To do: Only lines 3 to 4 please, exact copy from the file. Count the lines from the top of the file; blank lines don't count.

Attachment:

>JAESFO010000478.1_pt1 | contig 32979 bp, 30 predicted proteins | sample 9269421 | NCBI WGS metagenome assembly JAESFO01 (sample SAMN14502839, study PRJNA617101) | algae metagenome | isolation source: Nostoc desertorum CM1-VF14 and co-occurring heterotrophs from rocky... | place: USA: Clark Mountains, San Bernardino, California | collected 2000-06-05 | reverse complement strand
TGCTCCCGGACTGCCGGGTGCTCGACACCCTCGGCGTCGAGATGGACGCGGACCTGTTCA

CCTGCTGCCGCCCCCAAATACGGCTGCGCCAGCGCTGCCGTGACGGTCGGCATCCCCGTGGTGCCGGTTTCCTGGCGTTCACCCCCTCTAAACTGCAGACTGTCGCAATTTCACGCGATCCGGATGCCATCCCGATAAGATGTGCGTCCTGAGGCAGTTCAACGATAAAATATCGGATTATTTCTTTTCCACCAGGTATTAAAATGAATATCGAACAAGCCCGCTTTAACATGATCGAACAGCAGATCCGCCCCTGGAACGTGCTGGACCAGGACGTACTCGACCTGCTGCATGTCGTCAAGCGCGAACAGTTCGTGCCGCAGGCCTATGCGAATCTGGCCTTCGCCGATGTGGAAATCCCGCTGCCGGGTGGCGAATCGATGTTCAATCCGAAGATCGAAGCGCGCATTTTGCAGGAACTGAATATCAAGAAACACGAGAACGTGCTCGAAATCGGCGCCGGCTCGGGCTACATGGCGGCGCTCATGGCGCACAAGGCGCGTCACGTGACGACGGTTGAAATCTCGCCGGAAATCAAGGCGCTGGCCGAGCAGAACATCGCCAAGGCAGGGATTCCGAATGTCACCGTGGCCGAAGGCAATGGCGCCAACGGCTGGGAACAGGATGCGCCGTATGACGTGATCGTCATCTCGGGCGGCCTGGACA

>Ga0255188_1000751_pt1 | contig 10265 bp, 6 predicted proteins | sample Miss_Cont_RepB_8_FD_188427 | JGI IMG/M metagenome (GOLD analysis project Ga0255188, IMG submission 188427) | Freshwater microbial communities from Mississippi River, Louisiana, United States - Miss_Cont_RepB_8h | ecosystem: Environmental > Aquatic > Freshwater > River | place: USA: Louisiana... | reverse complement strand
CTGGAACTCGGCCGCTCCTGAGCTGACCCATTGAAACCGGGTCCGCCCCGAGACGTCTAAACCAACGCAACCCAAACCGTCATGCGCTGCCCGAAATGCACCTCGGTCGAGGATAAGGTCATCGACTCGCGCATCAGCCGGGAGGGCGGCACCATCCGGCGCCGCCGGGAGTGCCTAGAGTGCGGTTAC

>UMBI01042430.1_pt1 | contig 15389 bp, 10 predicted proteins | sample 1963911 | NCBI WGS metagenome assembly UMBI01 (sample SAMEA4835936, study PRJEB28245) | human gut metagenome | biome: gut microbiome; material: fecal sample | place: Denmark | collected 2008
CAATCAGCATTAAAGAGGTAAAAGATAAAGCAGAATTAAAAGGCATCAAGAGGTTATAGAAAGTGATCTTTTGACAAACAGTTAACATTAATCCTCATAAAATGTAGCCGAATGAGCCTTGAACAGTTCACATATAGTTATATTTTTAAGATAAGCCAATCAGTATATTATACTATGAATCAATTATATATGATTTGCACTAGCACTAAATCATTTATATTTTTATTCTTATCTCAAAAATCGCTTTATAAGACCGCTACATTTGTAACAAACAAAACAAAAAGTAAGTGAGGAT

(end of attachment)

CCTGCTGCCGCCCCCAAATACGGCTGCGCCAGCGCTGCCGTGACGGTCGGCATCCCCGTGGTGCCGGTTTCCTGGCGTTCACCCCCTCTAAACTGCAGACTGTCGCAATTTCACGCGATCCGGATGCCATCCCGATAAGATGTGCGTCCTGAGGCAGTTCAACGATAAAATATCGGATTATTTCTTTTCCACCAGGTATTAAAATGAATATCGAACAAGCCCGCTTTAACATGATCGAACAGCAGATCCGCCCCTGGAACGTGCTGGACCAGGACGTACTCGACCTGCTGCATGTCGTCAAGCGCGAACAGTTCGTGCCGCAGGCCTATGCGAATCTGGCCTTCGCCGATGTGGAAATCCCGCTGCCGGGTGGCGAATCGATGTTCAATCCGAAGATCGAAGCGCGCATTTTGCAGGAACTGAATATCAAGAAACACGAGAACGTGCTCGAAATCGGCGCCGGCTCGGGCTACATGGCGGCGCTCATGGCGCACAAGGCGCGTCACGTGACGACGGTTGAAATCTCGCCGGAAATCAAGGCGCTGGCCGAGCAGAACATCGCCAAGGCAGGGATTCCGAATGTCACCGTGGCCGAAGGCAATGGCGCCAACGGCTGGGAACAGGATGCGCCGTATGACGTGATCGTCATCTCGGGCGGCCTGGACA

>Ga0255188_1000751_pt1 | contig 10265 bp, 6 predicted proteins | sample Miss_Cont_RepB_8_FD_188427 | JGI IMG/M metagenome (GOLD analysis project Ga0255188, IMG submission 188427) | Freshwater microbial communities from Mississippi River, Louisiana, United States - Miss_Cont_RepB_8h | ecosystem: Environmental > Aquatic > Freshwater > River | place: USA: Louisiana... | reverse complement strand